The only way to sever libertarianism’s link with libertinism is with a cleansing debate. I want to start that debate, and on the proper grounds. As G.K. Chesterton said, “We agree about the evil; it is about the good that we should tear each others eyes out.”
In response to Rockwell’s article, Ron Paul had this to say:
I hesitate to comment on Rockwell’s article because I see the debate as being more divisive than productive. I prefer to use my energy attacking those who support statism, whether they do so intentionally or out of ignorance.
Having said this, I will make one comment: it’s obvious to me that the Libertarian Party would be a lot bigger than it is now if its image were perceived as more libertarian and less libertine.
The points made by Rockwell and Paul couldn’t be more applicable today, and nobody embodies those criticisms better than Johnson and Weld. Their cultural stances have turned off dissatisfied Republicans and independents, appealing primarily only to the far left, a population with no reason to leave the Green party and the outer rim of the Democratic party. Put simply, their pandering is self-destructive.
Their cultural stances could be more tolerable if Johnson and Weld actually had a libertarian view on the role of government. But they don’t, often embracing authoritarian positions without any logical justification.
The Ron Paul Institute recently accused the two of “dragging libertarianism through the mud.”
Discussing some of Weld’s activities prior to becoming the vice presidential nominee, Dick notes Weld “was one of a group of politicians who wrote a letter to members of Congress telling them that it was important to reauthorize the portions of the PATRIOT Act that were set to sunset.” Dick continues that “these are some of the worst sections of the PATRIOT Act, some of the sections that are most abusive of freedom, and that’s why they were the few provisions that had sunset provisions to begin with.”
Dick also discusses in the interview how Weld “praised George W. Bush’s foreign policy not too long after the 2003 Iraq invasion.” This puts Weld squarely at odds with libertarians’ support for a noninterventionist foreign policy.
Looking at domestic policy, Dick argues that Weld has shown extreme disrespect for the liberty at the core of the libertarian message by saying during a campaign interview that nobody on the US government’s terror watch lists should be able to buy a gun. Dick explains that bureaucrats arbitrarily add people’s names to the lists without the need to show any respect for due process rights.
Turning to the Libertarian ticket’s potential Supreme Court nominees, Dick discusses in the interview how Johnson has deferred to Weld on the picking of Supreme Court nominees, with Weld identifying as the kind of people Johnson would appoint to the court current Supreme Court Justice Stephen Breyer and US appellate court Judge Merrick Garland, who President Barack Obama has nominated for appointment to the Supreme Court. Concludes Dick, “There’s no argument that either Justice Breyer or Judge Garland is a libertarian, but here we have the Libertarian presidential ticket saying that is the kind of people they want to put on the court.”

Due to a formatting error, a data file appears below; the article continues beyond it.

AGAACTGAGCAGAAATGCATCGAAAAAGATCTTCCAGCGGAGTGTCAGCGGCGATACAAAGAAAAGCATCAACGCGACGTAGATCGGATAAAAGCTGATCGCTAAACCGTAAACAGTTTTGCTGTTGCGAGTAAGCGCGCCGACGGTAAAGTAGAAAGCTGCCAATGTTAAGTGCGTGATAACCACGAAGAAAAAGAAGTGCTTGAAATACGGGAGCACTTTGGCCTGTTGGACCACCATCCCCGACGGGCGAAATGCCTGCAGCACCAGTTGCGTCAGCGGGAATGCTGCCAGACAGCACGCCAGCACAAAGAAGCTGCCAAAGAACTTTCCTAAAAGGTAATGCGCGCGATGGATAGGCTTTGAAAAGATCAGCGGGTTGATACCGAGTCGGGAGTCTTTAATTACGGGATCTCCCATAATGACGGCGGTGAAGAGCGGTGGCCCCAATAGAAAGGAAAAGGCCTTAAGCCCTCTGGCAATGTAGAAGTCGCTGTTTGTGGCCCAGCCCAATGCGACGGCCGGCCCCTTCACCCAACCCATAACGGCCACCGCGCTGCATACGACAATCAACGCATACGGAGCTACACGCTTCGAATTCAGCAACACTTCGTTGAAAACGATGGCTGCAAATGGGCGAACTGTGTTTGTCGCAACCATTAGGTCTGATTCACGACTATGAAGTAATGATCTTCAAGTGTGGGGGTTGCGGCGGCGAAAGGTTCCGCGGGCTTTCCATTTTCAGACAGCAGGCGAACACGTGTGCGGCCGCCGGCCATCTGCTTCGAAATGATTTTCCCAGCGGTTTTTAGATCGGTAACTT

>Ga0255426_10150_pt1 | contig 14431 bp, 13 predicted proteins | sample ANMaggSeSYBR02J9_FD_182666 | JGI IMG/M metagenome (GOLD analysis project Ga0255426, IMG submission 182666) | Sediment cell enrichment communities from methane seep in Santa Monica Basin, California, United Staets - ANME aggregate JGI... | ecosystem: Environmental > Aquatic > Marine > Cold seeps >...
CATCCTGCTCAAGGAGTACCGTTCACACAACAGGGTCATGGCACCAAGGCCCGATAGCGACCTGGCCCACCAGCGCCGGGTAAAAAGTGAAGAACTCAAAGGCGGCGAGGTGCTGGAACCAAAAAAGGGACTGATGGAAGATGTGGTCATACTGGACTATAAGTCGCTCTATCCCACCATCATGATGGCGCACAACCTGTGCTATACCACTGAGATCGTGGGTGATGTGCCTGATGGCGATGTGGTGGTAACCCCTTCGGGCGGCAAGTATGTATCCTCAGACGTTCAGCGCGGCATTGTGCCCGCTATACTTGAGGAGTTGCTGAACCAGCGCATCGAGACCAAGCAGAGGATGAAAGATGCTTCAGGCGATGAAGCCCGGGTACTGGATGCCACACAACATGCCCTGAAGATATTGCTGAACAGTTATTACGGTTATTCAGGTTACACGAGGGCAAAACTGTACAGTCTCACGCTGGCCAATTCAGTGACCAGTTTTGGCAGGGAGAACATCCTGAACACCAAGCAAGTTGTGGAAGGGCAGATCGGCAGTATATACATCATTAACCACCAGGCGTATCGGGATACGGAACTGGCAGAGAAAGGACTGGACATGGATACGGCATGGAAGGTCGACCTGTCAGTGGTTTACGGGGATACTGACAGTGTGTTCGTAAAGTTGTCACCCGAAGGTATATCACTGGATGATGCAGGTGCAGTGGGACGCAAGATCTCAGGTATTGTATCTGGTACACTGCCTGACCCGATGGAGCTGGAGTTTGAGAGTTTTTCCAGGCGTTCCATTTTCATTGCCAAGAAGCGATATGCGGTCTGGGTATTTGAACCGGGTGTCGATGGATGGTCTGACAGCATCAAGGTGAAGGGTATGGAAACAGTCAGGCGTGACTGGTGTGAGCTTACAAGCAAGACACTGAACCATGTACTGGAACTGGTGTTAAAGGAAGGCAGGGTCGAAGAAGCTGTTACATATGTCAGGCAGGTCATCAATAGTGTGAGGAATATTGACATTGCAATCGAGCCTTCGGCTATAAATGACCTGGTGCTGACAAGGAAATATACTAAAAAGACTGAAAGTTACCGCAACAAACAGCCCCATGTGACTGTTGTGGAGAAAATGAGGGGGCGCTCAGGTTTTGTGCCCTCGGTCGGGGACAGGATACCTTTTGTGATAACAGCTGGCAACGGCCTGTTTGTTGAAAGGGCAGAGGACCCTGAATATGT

The end result of such significant anti-libertarian positions being advanced by the Libertarian presidential ticket is that, even if the ticket wins a high percentage on election day, it will, Dick says, be “an absolute failure” for advancing libertarianism. That is because “they’ve drug [the term ‘libertarian’] through the mud, made it difficult for people to understand what it even means.” But, Dick predicts that the ticket ultimately will not do as well as some current polling suggests. Instead, much of the early gauged support, Dick says, “will probably dry up” because Johnson and Weld “are being so wishy-washy that they are not giving people a good reason to really support them.”
Ron Paul educated people about non-intervention, property rights, monetary policy, and constitutionalism. Johnson and Weld want you to feel mushy and vote for “a third way, up the middle.”
Ron Paul has always put principle over party. Johnson and Weld are asking libertarians to put party over principle, while at the same time misleading a public uneducated about those libertarian principles.
Johnson and Weld doesn’t deserve support from libertarians, and the less support the receive the better off libertariansm will be.